The site, which was previously the home of a 1950s office block, is on the course of the Walbrook, the long-buried river that runs from the border of Hoxton and Shoreditch down between Ludgate Hill and Cornhill to the Thames. Although much of the modern river’s flow is culverted, enough water still soaks the ground to leave it anaerobic, which stops wood, leather and other organic materials from rotting away. More than 400 writing tablets in total were found in the mud and debris of the site, 87 of which still carried legible writing scratched into the wood. The gems included one from around AD65 to 75 addressed “Londinio Mogontio”, “To Mogontius in London”. This is the earliest known mention of London by name, up to half a century before the previous earliest known mention, when Tacitus included the city’s name in his Annals, written around 115-117AD. Another tablet, from around AD80-90/5 has been hailed as the first record of a brewer in London.

The 'Tertius Braciarius' tablet from AD 80-90/95. The inscription left in the wood actually says TııRTIO BRACIA RIO, since in Roman handwriting an E was represented by two vertical (or slightly angled) strokes.
The ‘Tertius Braciarius’ tablet from AD80-90/95. The inscription left in the wood actually says TııRTIO BRACIA RIO, since in Roman handwriting an E was represented by two vertical (or slightly angled) strokes.

There is one small problem – the tablet is addressed Tertio braciario, “to Tertius the braciarius“, and while MOLA has happily translated bracearius as brewer – that is what the word meant in Medieval Latin – it comes from the Celtic word braces, which means either “grain for malting” or, more likely, just “malt”. Archaeologists, apparently over-awed by the authority of the Roman writer Pliny, who referred to braces as the Celtic name for a specific variety of grain, spelt wheat, seem reluctant to accept that he was wrong, and braces probably meant malt in general, made from any grain. Today, in modern Irish, the word for malt is braiche, and “maltster” is braicheadóir while the modern Welsh word for malt is brag, and “maltster” bragwr, all words clearly derived from braces. Braciarius may thus be better translated as “maltster” rather than brewer.

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Revival of ancient barley variety thrills fans of old beer styles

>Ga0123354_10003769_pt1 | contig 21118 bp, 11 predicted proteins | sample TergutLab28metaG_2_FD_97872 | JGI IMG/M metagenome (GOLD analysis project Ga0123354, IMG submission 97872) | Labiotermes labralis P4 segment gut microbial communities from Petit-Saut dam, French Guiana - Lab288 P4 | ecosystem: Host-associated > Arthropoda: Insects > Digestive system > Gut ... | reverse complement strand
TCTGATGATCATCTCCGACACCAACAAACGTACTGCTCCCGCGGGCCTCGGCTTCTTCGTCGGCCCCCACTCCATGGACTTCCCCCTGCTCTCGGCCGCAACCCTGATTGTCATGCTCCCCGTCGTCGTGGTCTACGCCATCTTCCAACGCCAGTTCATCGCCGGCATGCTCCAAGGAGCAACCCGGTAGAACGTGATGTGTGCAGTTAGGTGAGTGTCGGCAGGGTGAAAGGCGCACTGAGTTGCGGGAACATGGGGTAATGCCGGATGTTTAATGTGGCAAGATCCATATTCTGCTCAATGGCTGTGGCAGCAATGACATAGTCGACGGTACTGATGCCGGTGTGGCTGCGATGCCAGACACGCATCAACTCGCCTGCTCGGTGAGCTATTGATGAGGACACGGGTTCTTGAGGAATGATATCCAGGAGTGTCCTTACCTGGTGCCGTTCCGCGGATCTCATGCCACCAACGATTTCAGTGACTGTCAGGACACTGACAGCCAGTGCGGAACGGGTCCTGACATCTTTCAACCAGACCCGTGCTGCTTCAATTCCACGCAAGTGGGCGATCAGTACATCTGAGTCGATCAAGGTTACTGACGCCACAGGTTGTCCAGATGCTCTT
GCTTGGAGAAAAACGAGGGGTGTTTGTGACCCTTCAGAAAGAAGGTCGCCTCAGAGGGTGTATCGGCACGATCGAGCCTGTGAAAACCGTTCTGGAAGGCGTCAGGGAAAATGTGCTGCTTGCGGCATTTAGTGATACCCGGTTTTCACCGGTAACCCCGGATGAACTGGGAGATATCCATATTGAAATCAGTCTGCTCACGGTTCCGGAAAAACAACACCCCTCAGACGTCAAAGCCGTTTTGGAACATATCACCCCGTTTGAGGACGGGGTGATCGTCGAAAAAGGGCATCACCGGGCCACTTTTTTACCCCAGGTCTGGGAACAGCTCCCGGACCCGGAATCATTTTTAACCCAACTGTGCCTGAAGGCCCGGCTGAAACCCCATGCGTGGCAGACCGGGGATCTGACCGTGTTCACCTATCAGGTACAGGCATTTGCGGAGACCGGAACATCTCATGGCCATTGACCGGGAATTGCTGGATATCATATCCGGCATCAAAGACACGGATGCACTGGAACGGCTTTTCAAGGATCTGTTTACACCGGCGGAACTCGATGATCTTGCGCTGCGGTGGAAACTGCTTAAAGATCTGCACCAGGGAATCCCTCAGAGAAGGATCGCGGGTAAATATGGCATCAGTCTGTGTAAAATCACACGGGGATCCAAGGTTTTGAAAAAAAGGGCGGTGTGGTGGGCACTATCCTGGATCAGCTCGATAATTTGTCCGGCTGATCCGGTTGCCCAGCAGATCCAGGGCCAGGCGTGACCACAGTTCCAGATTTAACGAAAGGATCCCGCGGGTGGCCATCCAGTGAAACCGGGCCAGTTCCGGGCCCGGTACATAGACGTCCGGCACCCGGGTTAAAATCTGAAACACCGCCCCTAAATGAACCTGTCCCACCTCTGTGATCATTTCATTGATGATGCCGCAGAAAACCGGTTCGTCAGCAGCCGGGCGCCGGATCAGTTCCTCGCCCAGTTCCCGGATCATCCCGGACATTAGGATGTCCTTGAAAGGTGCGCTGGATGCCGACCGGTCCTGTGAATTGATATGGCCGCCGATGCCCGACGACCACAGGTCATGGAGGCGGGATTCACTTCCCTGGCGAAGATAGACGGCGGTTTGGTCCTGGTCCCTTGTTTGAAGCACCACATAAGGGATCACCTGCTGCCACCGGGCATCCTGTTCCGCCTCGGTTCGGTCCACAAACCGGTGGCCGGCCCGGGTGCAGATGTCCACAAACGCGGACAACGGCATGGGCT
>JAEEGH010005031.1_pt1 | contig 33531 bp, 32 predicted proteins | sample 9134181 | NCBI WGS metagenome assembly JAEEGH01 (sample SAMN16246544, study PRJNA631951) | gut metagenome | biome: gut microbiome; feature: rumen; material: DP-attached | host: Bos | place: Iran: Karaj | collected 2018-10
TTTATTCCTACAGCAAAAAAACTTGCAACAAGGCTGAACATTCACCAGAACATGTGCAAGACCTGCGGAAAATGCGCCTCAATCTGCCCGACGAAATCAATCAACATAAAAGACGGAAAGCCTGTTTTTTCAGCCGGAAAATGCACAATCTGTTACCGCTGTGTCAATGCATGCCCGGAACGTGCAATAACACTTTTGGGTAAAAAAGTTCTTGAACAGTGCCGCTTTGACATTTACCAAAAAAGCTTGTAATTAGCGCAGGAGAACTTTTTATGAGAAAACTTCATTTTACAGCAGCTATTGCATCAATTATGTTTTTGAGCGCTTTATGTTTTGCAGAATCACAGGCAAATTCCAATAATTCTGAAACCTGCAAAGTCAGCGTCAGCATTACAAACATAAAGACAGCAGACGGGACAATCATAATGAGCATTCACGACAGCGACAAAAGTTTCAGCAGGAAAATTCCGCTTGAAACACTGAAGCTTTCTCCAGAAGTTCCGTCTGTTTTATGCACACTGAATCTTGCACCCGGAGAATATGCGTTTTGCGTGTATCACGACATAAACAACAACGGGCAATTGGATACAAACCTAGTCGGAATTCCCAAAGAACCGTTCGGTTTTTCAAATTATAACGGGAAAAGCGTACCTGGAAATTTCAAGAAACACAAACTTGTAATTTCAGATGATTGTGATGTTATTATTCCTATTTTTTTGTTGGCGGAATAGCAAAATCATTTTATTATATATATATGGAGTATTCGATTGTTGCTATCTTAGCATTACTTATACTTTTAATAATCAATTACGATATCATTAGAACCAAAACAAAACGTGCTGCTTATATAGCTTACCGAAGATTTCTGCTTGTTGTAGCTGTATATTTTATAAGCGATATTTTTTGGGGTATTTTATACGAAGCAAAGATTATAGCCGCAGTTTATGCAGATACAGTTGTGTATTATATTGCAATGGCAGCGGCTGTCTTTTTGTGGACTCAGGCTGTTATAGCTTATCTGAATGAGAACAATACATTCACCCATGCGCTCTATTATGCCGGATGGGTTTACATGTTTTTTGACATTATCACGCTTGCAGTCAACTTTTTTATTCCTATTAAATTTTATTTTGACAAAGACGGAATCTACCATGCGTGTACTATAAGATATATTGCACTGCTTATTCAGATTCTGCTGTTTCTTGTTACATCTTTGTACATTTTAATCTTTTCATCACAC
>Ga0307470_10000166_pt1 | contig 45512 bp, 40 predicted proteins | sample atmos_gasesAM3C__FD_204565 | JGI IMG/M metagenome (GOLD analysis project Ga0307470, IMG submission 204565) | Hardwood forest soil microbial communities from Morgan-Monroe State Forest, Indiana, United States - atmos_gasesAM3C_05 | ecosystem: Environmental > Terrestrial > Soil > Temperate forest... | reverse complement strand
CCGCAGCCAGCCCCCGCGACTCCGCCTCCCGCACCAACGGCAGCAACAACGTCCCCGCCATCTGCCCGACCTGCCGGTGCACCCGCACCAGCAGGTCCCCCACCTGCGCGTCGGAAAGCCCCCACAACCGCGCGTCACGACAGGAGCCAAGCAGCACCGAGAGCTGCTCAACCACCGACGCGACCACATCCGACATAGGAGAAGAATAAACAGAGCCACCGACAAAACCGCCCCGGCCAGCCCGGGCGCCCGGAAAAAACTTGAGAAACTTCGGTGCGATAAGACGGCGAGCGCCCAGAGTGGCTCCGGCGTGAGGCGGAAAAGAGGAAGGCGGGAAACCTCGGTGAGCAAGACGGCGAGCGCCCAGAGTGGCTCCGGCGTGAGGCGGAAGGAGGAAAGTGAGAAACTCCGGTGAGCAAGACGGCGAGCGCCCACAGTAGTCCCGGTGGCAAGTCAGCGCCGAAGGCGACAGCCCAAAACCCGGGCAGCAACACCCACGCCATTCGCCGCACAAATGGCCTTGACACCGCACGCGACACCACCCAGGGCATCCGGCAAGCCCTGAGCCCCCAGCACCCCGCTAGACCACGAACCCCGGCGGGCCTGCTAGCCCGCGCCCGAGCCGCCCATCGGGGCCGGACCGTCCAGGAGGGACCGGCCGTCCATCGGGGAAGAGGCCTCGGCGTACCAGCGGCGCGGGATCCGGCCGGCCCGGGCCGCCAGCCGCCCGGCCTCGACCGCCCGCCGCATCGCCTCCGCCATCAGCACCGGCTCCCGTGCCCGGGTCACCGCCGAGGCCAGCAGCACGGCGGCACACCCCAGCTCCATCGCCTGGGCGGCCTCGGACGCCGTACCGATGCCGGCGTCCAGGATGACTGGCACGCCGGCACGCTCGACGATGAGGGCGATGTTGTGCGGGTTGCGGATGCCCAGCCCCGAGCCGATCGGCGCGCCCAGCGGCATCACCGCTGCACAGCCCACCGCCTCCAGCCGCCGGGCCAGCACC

Chevallier b arley
Chevallier barley, revived after seven decades

In a move that has thrilled beer style revivalists, a beer has been brewed from what was Victorian Britain’s most popular barley variety for the first time in at least 70 years.

What is most interesting for historians of brewing is the way the revived malt acts when used to make beer, putting a new slant on the interpretation of old beer recipes, suggesting they produced beers using the ingredients available at the time that were both fuller in the mouth and less bitter than the same recipes using modern malts, and also beers that needed longer to mature than those made using modern malts do.

The new-old beer, a nut-brown bitter ale made using Chevallier barley, which once went into the vast majority of pints sold in Britain, will be on sale at the Duke of Wellington pub on Waterloo Road, Norwich this coming weekend in time for Camra’s annual members’ meeting in the city. But hurry: there’s only one firkin available.

Chevallier barley was revived by Dr Chris Ridout of the John Innes Centre in Norwich, an independent grant-aided plant and microbiology research centre, which hold seeds from 10,000 varieties of barley at its genetic resources unit.

Dr Chris Ridout growing Chevallier barley at the John Innes Centre
Dr Chris Ridout growing Chevalier barley at the John Innes Centre

The reason for reviving Chevallier was to look again at its malting quality and yields, both of which were good enough to see the variety dominate British barley growing and spread around the world. Dr Ridout and his team have now discovered that Chevallier also has resistance to Fusarium ear blight, which, if it can be cross-bred into other varieties, could be very valuable in the fight against a fungal disease that can devastate grain crops.

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Pea beer

The jokes write themselves with this one, so I’m going to try to keep it as straight as possible: brewing with peas is an ancient tradition, going back at least 400 years in Britain, and it still takes place in Lithuania, the United States and Japan.

There are no peas, I believe, in Eye Pea Ay

The earliest mention I have found for peas in beer is from Gervase Markham’s The English Housewife, published in London in 1615:

Now for the brewing of the best March Beer, you shall allow to a Hogshead thereof a quarter [eight bushels] of the best Malt well ground, then you shall take a Peck [a quarter of a bushel] of Pease, half a peck of Wheat, and half a peck of Oats and grind them all very well together, and then mix them with your Malt …

This, Markham said, would make “a Hogshead of the best and a Hogshead of the second, and half a Hogshead of small beer, without any augmentation of Hops or Malt.” Even though the hop rate was just a pound a barrel, the strong beer, brewed in March or April, “should (if it have right ) have a whole year to ripen in”, Markham said, and “it will last two, three, or four years if it lye cool; and endure the drawing to the last drop.” That is probably more down to the strength of the beer – at some five and a half bushels of fermentables per barrel, the alcohol per volume was quite likely north of 11 per cent – than any magic the peas brought to the brew.